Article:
Xbox Wireless Controllers may still use AA batteries because of partnership with Duracell

Xbox Series X, Xbox Series S Controllers
Xbox Series X, Xbox Series S Controllers (Image credit: Microsoft)

What you need to know

  • With the release of new gaming consoles like the Xbox Series X|S and PS5, we also got new controllers to go with them.
  • However, Microsoft surprised gamers by continuing to stick with outdated AA batteries for their newest Xbox Wireless Controller.
  • The refusal to move to integrated rechargeable batteries has baffled players for years, especially when moving into a new generation of console gaming.
  • However, an interview with Duracell's UK Marketing Manager may reveal that a partnership with Duracell is to blame.

With the release of the powerful and slick Xbox Series X and Xbox Series S, players also got their hands on the latest iteration of Microsoft's excellent Xbox Wireless Controller. However, Microsoft made the strange decision to stick with aging AA batteries as the default source of power for their new controllers. This choice continues to confuse gamers when every other competitor has long since moved to rechargeable batteries and cables. While Microsoft has touted several reasons for this continued decision, a new interview with Stealth Optional may reveal the biggest reason behind AA batteries and the Xbox Wireless Controller.

In an interview, Luke Anderson, the UK Marketing Manager for Duracell, revealed the following:

"There's always been this partnership with Duracell and Xbox… It's a constant agreement that Duracell and Microsoft have in place… (The deal is) for OEM to supply the battery product for the Xbox consoles and also the controllers' battery. So that (deal is) going to go on for a while… it's been going on for a while and I think it needs to go for a while (more)."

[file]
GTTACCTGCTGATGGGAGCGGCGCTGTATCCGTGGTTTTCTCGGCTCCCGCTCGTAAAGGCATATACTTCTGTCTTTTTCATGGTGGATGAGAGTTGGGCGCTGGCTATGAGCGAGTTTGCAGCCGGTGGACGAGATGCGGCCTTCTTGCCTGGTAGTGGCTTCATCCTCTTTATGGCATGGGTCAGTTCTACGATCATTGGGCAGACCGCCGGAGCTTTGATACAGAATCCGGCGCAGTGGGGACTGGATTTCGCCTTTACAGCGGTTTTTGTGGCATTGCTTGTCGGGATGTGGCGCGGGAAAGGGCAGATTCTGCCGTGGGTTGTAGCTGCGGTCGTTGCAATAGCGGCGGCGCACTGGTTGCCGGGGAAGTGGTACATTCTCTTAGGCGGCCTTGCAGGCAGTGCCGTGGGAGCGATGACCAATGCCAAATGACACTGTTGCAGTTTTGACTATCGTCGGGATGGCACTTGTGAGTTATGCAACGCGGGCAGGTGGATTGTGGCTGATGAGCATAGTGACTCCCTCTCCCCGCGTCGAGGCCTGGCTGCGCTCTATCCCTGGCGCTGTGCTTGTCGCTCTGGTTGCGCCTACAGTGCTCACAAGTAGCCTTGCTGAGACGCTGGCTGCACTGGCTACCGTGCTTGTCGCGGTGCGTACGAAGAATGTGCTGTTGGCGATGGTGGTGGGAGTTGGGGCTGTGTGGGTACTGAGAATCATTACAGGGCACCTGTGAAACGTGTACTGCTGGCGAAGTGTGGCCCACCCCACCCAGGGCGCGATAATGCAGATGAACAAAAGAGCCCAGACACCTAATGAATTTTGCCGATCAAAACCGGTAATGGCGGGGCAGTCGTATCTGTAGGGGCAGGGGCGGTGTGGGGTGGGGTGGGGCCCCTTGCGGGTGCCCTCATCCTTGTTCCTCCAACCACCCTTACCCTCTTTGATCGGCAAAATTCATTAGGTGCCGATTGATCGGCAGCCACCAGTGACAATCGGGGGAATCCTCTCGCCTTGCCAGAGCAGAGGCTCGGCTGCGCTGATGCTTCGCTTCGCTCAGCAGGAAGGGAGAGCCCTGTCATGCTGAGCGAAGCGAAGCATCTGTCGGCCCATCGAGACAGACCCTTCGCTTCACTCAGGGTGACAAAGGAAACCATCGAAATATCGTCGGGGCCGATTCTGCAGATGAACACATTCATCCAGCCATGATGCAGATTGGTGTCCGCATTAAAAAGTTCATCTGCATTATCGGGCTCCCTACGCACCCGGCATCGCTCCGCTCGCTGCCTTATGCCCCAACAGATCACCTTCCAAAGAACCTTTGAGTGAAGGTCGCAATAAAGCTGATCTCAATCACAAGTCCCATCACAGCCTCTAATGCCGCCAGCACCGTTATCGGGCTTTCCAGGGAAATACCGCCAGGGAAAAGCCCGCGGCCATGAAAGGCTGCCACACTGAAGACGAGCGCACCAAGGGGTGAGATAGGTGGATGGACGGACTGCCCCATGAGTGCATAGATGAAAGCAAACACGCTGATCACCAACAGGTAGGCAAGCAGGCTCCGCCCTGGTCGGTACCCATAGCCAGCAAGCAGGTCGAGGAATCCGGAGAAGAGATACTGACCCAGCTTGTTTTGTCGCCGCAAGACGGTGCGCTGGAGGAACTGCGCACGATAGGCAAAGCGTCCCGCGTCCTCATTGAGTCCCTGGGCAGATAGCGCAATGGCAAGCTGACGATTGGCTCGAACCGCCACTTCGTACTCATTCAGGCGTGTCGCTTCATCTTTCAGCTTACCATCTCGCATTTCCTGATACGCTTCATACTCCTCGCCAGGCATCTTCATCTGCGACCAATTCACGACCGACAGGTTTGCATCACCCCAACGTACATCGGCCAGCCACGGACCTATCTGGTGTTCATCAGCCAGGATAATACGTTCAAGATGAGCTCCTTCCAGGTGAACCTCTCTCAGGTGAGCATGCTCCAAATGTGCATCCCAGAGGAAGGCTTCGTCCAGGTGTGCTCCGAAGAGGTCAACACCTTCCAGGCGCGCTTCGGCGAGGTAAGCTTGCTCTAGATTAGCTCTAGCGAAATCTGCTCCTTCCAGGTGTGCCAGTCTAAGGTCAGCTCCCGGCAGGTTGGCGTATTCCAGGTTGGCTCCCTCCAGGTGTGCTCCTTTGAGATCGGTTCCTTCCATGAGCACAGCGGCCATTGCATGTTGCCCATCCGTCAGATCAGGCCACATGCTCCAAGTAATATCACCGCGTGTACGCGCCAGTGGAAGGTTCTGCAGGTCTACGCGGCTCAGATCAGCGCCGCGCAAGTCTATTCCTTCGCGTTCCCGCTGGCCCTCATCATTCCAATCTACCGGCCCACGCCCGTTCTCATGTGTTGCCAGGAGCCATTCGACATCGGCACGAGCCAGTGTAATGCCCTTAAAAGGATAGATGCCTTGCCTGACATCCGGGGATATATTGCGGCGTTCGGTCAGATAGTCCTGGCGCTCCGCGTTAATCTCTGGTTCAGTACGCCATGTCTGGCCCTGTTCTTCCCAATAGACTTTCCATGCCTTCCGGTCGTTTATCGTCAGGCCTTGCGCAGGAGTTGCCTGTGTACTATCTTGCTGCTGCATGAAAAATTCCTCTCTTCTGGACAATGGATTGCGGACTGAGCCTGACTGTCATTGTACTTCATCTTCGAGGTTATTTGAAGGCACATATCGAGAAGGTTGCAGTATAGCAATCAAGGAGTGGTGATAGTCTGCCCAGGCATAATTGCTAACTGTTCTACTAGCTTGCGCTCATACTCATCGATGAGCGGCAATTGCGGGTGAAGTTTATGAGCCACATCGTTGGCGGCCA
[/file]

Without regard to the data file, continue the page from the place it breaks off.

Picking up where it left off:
Apparently, Duracell, the colossal battery behemoth that's been around for ages, has an ongoing partnership with Microsoft on all things battery-powered. However, it's not all completely clean-cut, as Microsoft responded to a query from MCV with the following statement, which suggests Duracell has nothing to do with Microsoft's decision:

"We intentionally offer consumers choice in their battery solutions for our standard Xbox Wireless Controllers. This includes the use of AA batteries from any brand, the Xbox Rechargeable Battery, charging solutions from our partners, or a USB-C cable, which can power the controller when plugged in to the console or PC."

Since the days of the Xbox 360, when wireless controllers became the standard, the argument has always been such:

  • AA batteries allow for player freedom with the addition of rechargeable battery packs, rechargeable AA batteries, and more.
  • Having a removable battery allows for hot swapping for players in the middle of a heated gaming session.
  • Removable batteries also can encourage better long-term controller health, as a dying battery can be easily replaced.

The truth might lie somewhere in the middle, but, either way, Microsoft is sticking with AA batteries in their controllers for a little while longer. If you're looking for a different kind of controller, check out our recommendations for the Best Controllers for Xbox Series X|S, and the Best Charging Accessories and Batteries for Xbox Controllers. While Microsoft may not be intending to change their battery stance, they are asking users about interest in new controller features found in the PS5's DualSense.

Zachary Boddy
Staff Writer

Zachary Boddy (They / Them) is a Staff Writer for Windows Central, primarily focused on covering the latest news in tech and gaming, the best Xbox and PC games, and the most interesting Windows and Xbox hardware. They have been gaming and writing for most of their life starting with the original Xbox, and started out as a freelancer for Windows Central and its sister sites in 2019. Now a full-fledged Staff Writer, Zachary has expanded from only writing about all things Minecraft to covering practically everything on which Windows Central is an expert, especially when it comes to Microsoft. You can find Zachary on Twitter @BoddyZachary.